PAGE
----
Global trade is worth $10 million a minute – enough to bring jobs and livelihoods to communities all over the developing world. But from the cost of water to the availability of life-saving drugs, the rules of trade can also have devastating consequences on health.
The effect of trade on health
Trade rules affect the price and availability of food, the jobs people can get and the availability and cost of medicines. These in turn directly affect the health of individuals, their caring responsibilities and their chances of education.
Trade rules also affect the tax revenue available to governments to fund public services including health.
The power of business
Wealthy countries argue that moving towards free trade – meaning less government intervention – is the best route out of poverty. But despite the fine words of world leaders about trade liberalisation, many trade agreements actually put the needs of big business above those of the poorest communities.
If developing countries stick together they can sometimes resist unfair deals, but with hugely varying economic strengths and interests, they are often picked off in smaller groups. This can lead to unfair trade agreements that undermine efforts to improve health and tackle poverty.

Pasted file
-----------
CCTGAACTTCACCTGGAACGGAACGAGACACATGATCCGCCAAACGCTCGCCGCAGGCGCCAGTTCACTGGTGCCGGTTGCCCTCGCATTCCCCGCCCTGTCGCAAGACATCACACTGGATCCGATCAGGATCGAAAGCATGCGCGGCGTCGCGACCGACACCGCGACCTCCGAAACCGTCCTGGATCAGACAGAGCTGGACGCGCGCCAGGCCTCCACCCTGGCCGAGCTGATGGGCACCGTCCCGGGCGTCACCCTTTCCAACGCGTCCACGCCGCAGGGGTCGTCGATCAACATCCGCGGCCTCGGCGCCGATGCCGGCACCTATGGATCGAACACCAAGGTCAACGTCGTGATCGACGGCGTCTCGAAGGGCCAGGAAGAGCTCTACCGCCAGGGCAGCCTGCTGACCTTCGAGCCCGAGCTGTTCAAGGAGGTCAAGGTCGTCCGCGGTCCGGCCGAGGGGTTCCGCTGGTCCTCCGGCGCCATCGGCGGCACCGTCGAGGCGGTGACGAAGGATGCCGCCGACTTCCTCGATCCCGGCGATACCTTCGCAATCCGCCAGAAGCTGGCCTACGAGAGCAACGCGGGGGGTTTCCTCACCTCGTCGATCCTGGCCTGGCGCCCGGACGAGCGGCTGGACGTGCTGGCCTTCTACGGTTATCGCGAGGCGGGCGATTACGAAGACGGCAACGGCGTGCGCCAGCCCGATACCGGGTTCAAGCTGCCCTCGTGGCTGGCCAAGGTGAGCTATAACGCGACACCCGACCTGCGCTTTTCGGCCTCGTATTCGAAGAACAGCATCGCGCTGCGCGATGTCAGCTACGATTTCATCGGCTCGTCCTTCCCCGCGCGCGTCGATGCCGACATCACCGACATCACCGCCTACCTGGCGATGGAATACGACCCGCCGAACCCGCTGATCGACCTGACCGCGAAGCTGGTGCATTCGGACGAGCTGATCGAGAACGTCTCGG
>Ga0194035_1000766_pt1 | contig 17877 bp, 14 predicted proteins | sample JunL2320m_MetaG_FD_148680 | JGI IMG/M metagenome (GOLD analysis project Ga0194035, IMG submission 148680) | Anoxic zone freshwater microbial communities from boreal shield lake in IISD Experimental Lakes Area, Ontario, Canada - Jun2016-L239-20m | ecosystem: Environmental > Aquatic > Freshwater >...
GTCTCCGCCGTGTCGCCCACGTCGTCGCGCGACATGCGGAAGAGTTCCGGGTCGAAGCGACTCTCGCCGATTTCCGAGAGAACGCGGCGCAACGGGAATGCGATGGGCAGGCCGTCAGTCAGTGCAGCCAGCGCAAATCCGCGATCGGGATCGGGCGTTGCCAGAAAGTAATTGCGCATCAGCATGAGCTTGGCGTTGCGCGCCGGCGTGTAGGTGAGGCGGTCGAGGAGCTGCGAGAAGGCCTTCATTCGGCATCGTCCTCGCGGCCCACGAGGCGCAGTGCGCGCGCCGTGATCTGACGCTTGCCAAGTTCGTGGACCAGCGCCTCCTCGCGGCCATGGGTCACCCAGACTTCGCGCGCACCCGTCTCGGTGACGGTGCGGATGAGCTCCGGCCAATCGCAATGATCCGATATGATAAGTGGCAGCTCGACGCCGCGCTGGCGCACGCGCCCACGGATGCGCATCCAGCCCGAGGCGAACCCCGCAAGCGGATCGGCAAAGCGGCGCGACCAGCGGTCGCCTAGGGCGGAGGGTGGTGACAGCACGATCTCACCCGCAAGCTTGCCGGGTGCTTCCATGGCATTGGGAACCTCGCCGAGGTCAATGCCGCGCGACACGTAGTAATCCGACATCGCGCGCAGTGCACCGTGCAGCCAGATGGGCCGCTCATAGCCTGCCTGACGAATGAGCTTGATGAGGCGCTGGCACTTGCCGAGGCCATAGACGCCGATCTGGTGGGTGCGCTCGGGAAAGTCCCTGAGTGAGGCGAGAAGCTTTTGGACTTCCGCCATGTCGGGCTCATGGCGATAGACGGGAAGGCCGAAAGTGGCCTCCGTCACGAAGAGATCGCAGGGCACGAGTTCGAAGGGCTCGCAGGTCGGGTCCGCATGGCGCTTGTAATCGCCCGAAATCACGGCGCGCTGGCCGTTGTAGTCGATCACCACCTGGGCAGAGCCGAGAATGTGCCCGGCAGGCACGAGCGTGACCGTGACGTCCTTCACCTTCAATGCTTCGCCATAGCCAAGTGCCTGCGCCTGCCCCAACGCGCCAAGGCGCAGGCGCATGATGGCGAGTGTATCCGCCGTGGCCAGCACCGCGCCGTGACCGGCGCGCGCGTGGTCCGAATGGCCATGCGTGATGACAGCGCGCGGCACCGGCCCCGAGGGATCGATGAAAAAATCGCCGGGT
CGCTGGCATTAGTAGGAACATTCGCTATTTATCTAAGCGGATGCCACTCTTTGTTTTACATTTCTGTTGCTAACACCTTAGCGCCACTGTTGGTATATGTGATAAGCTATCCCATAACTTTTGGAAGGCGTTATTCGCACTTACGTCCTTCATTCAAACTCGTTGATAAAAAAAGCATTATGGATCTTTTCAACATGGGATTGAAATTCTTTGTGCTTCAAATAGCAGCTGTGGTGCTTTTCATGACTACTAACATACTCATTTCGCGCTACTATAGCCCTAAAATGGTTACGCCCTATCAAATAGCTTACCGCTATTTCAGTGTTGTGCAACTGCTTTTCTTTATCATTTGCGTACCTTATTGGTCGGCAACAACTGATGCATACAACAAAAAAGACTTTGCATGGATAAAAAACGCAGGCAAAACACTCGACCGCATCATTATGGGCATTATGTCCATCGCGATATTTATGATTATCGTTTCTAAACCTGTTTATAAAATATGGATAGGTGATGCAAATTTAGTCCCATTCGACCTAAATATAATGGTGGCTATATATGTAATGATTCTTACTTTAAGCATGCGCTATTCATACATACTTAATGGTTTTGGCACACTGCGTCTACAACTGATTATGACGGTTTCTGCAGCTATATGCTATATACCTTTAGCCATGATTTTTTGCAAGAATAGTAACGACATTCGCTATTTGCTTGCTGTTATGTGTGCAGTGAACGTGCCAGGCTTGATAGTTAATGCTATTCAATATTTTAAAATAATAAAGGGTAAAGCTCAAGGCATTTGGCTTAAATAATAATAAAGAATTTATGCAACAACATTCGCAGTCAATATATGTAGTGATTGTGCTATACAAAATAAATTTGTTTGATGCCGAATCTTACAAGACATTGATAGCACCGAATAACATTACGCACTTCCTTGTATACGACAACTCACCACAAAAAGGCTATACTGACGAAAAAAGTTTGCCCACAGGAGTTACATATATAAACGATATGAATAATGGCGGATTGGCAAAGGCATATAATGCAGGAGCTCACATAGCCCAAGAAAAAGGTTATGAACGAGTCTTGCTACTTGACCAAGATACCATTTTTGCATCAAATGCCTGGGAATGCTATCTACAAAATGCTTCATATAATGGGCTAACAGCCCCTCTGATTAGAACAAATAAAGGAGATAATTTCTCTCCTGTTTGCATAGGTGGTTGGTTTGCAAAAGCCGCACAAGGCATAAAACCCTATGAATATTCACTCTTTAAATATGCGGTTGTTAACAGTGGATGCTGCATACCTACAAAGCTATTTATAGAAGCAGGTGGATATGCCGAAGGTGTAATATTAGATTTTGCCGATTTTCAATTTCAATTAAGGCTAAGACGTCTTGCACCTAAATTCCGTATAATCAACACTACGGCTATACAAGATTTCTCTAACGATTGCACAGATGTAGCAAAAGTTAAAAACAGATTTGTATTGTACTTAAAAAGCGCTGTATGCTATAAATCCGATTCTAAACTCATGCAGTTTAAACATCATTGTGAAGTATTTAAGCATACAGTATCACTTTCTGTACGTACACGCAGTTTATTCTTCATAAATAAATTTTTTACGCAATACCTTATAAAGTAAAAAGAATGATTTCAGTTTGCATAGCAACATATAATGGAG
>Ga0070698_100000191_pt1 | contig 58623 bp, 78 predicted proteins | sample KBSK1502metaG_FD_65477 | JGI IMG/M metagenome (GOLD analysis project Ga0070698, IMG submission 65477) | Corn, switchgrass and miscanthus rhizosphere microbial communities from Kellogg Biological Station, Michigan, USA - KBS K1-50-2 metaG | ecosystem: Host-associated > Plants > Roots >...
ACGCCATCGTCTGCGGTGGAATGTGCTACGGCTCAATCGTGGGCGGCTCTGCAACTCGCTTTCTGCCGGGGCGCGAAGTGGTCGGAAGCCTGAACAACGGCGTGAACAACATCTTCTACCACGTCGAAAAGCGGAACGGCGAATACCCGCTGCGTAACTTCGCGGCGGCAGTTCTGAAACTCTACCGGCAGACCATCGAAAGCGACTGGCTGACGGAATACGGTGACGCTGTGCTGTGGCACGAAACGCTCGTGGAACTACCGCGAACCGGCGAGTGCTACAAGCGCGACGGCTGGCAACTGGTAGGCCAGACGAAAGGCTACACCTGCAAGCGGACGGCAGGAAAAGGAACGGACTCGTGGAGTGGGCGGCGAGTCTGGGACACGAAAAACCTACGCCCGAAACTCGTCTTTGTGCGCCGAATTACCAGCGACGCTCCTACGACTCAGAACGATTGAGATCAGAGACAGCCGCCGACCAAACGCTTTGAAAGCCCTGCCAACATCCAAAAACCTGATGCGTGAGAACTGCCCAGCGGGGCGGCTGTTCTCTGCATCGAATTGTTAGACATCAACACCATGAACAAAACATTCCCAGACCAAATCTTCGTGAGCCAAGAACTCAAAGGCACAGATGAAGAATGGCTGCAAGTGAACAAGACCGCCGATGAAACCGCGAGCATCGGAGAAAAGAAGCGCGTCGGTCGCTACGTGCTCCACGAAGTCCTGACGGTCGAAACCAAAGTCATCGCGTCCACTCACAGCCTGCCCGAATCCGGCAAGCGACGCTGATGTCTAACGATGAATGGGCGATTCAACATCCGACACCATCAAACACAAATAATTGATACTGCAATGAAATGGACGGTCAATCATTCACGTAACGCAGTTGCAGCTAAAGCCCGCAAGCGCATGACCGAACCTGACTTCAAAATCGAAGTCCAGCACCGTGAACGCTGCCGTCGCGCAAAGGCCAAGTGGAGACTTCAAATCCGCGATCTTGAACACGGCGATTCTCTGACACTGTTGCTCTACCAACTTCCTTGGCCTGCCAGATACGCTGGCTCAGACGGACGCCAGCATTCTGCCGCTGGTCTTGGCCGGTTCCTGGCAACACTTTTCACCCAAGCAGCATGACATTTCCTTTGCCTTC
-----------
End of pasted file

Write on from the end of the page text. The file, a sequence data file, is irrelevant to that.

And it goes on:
Intellectual property is one area where wealthy countries don’t push for free trade, but instead advocate government intervention. Why? Because these rules benefit their companies and economies. Powerful pharmaceutical companies, for example, want stronger patent protection for their drugs around the world, keeping prices high, to fund research and boost profits. But high prices mean developing country governments and health partners can afford fewer drugs and the poor may not be able to afford them at all.
There are also new pressures on developing countries to open up public services such as healthcare, water and sanitation, and education to free market forces, which also threatens to undermine public health.
Health Poverty Action says:
Trade can boost economies and fund health improvements, but developing countries must be allowed to decide their own economic policies, accountable to their own citizens, not the governments of wealthier, more powerful countries. These decisions must be driven by the impact they will have on their citizens, including their right to health, and not by the aggressive corporate interests through trade negotiations.